- Brent Harrewyn
- Mussels special at Bistro de Margot
The white tablecloths are gone from the bar area at Burlington's Bistro de Margot, but the service remains first-rate and full range. I was on the receiving end of such service the other night at the bar, where I had a dish I couldn't eat fast enough, and a lesson on how to eat it. Each of these delights came courtesy of a single source: Hervé Mahé, chef-owner of the French restaurant on College Street.
The meal was a pile of steamed mussels. They were cooked with white wine, diced onion and chopped garlic, and served in the big pot in which Mahé had prepared them. The French way to eat mussels, he told me, is to use the empty shell of a mollusk to pluck each succulent mussel from its briny trap and deliver it to my mouth.
Wow — a new way to eat an old favorite!
"I love mussels," Mahé said. "Yes, indeed."
Mussels at the Bistro de Margot bar belong to a special that Mahé introduced this month. For $20, diners can get an appetizer and a glass of wine, selecting from among six apps and three wines — red, white or rosé. If you typically prefer to eat from the small-plate section of a menu, this special is an excellent addition.
"I wanted to do something that people will talk about," Mahé said. The food-wine combo and casual setting, he hopes, will show people that "we are a cool, low-key place."
- Brent Harrewyn
- Special menu offerings
The new menu is designed in part to attract diners in their twenties or thirties to a less-formal setting than the bistro's main dining room, the chef explained. It's also an option for those who want a quick bite before a show or who aren't interested in a "full-on dinner," he added.
I arrived solo on a Friday evening and was greeted by the bartender's prophetic words: "Your day's about to get a lot better."
A blackboard listed the appetizers from which I could choose, along with the three wine choices — each of them poured from a box. On the food side of the ledger was snails, onion tart, country terrine, oxtail crisp, Vermont cheese plate, and mussels. (That's the translation; the prominent listing at Bistro de Margot is in French.)
I considered several options before giving in to the temptation of mussels. (I could eat steamed mussels eight days a week.) I paired the shellfish with a glass of red wine from Burgundy, a 50-50 blend of Gamay and Pinot noir grapes. Don't let the box pour fool you — my glass of red was fine and full. And I found the box a fun way to get wine in a French bistro.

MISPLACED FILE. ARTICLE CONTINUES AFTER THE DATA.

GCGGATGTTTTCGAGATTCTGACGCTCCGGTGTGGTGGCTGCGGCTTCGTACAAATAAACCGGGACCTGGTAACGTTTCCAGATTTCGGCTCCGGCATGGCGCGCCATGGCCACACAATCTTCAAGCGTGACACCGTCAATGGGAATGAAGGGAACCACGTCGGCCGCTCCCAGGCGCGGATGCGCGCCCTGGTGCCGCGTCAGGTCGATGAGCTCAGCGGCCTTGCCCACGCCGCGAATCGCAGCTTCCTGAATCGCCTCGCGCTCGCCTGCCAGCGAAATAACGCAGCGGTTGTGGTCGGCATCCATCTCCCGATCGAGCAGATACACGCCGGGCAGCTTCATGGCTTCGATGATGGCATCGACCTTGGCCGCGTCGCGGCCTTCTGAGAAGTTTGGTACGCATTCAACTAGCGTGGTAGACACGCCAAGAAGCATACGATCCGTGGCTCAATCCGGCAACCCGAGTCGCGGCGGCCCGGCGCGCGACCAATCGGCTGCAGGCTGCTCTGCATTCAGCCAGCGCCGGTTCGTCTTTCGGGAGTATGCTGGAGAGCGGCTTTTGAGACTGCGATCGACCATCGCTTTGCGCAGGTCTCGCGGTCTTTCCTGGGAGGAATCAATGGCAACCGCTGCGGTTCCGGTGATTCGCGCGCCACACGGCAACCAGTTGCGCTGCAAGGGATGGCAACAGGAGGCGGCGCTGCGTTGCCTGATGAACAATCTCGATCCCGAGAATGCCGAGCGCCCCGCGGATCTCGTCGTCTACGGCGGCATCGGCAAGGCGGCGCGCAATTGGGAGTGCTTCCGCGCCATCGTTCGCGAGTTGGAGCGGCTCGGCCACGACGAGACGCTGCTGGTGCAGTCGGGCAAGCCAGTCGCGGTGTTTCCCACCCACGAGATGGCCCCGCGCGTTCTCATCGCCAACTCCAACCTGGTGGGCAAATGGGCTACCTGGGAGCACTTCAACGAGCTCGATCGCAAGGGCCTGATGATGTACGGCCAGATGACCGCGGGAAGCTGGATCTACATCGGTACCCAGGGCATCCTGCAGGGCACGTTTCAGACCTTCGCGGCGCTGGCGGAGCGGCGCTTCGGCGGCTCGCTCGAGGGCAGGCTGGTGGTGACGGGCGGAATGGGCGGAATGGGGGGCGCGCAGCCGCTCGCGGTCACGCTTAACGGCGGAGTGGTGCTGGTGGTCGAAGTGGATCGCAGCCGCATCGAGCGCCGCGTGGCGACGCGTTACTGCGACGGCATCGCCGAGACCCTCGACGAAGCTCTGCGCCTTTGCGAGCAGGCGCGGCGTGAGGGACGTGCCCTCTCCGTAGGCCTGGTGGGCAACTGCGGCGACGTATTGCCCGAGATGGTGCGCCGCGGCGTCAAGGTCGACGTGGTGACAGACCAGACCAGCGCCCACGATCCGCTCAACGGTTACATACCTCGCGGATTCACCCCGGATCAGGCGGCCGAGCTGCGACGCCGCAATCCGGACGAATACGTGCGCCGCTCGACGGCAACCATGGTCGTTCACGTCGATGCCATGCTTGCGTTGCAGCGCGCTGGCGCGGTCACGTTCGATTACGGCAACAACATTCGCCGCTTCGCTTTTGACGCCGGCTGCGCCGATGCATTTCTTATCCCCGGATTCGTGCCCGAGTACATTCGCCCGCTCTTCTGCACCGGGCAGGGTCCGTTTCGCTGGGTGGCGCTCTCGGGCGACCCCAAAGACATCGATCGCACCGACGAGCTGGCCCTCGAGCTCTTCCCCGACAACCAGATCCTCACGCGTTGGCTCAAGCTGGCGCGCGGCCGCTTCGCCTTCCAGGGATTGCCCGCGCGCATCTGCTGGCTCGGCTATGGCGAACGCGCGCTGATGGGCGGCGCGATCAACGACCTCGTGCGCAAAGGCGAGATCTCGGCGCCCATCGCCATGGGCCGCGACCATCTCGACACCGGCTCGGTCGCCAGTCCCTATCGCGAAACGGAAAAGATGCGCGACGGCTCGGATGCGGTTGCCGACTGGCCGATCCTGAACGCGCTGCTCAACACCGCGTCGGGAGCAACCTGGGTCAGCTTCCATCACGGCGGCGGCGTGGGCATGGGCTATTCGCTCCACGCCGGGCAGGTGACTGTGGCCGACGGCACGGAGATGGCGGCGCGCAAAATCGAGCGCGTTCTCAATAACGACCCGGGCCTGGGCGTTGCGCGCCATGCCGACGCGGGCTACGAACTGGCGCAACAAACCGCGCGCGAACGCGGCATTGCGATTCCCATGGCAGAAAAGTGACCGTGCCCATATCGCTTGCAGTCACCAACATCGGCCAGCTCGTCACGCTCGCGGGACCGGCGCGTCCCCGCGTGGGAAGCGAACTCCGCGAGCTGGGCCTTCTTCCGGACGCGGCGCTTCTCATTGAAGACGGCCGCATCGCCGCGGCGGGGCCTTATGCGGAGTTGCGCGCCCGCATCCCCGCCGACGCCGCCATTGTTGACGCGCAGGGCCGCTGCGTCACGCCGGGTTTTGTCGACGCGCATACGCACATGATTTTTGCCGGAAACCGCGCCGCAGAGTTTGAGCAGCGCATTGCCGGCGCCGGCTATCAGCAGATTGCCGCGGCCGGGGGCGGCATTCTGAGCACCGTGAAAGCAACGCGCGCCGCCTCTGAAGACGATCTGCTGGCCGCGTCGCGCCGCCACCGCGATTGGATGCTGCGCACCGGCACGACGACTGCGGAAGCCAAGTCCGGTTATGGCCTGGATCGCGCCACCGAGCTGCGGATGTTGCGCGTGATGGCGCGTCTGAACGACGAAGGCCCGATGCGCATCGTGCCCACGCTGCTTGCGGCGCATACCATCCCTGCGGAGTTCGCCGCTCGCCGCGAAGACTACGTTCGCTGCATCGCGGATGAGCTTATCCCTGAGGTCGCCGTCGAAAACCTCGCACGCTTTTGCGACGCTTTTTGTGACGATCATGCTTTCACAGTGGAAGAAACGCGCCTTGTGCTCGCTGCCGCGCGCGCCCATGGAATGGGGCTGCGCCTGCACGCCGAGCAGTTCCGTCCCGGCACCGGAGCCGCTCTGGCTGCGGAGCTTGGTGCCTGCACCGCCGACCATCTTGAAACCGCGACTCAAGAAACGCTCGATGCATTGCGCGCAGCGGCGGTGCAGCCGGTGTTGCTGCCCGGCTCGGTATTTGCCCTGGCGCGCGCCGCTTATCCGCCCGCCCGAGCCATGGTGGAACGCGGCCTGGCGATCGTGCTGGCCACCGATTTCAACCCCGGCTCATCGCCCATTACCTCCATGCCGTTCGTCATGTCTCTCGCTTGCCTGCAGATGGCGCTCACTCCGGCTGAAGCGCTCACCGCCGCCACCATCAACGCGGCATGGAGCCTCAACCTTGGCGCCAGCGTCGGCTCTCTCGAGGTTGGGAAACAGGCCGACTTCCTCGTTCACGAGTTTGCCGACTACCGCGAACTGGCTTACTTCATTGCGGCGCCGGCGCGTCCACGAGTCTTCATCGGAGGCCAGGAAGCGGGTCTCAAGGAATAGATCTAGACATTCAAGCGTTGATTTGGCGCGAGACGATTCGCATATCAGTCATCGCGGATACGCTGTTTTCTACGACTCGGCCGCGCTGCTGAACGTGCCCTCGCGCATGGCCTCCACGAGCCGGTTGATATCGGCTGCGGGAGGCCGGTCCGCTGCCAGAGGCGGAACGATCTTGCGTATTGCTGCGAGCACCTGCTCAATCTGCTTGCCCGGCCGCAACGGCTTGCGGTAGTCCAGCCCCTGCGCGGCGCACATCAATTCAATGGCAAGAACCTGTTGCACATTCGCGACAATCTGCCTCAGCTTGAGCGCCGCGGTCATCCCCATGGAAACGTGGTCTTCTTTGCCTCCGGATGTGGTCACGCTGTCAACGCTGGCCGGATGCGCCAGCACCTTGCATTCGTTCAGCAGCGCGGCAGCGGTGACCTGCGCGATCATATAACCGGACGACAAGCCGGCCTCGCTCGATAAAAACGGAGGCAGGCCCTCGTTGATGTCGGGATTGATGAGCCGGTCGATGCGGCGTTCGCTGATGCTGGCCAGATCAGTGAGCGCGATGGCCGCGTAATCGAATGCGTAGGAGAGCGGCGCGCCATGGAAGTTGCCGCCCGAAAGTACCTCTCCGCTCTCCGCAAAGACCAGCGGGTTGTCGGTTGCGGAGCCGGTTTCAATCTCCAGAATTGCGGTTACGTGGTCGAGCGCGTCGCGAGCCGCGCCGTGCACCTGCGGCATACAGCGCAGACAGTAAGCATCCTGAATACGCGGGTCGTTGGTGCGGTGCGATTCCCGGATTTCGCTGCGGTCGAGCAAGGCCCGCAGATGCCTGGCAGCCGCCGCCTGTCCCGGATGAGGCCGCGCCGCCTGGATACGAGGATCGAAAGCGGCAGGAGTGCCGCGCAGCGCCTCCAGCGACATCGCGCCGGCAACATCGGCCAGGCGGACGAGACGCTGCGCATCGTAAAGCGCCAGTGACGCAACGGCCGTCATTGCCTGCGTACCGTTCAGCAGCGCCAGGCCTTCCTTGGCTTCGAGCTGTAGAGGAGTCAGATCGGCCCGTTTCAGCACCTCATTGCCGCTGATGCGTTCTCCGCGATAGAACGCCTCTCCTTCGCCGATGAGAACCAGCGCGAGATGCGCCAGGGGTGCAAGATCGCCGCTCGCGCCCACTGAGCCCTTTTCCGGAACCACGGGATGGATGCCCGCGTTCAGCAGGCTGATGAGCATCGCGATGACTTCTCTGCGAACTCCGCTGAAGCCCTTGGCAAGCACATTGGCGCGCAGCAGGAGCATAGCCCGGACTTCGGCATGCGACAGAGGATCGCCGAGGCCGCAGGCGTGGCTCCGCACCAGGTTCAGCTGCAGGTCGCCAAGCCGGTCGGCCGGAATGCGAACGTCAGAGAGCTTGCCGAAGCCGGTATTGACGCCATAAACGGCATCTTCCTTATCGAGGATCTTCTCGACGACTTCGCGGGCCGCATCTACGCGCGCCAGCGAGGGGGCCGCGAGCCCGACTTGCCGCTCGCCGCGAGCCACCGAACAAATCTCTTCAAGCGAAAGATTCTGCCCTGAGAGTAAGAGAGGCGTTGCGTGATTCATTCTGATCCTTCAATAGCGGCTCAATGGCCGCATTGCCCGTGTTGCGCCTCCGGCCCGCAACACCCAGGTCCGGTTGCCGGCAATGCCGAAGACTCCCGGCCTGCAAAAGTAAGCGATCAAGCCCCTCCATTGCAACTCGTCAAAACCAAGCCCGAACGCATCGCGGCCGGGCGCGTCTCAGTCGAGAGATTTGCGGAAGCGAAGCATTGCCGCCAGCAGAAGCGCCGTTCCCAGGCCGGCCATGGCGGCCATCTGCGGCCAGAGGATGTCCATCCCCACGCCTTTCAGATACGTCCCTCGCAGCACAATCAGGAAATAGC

The mussels arrived from the kitchen in a flash. Along with them came the chef, who took a few minutes from his work behind the line — he cooks five nights a week — to chat at the bar. A mussel fan since his boyhood in France, Mahé extolled their simple and classic preparation.
"The less work, the better," he said, noting that the mussels "pop," or open up, in about two minutes.
I nodded and went about the serious business of inhaling the steam rising from the pot and digging out the goods with my fingers (pardonnez-moi). I tried to keep up my end of the conversation even though the next shell was pretty much all I could think about.
- Brent Harrewyn
- Onion tart
How rude, I thought, to indulge in this pleasure without sharing. "Do you want some?" I asked the maker of this magic. Mahé politely declined. Then he made my meal even better by revealing the empty-shell-as-scoop technique.
Using this method, I recovered a modicum of manners and slowed my pace, truly savoring each bite. Mahé returned to the kitchen, and I turned my full attention to the food. Soon, the empty shells outnumbered the mussels yet to be eaten. And before long, all that remained was rubble.
That's when it hit me: I'd only spent $20. And a mound of mussels, hefty as it looks in the big steamer pot, amounts to a light meal. It was time for appetizer No. 2. I ordered the onion tart for "dessert" and dug into a rich slice of the savory pie.
Mahé reappeared, as he is wont to do in his dining room. "I love that tart," he said. "It's super nice. Once you know how to do, it's easy." He proceeded to give me tips on baking and béchamel at the bar.
The chef said he'll mix up his apps menu with the changing seasons, such as adding a small tuna salad and an heirloom tomato salad with produce from Half Pint Farm in Burlington's Intervale.
"You get to try lots of stuff," Mahé said. "It's pretty cool."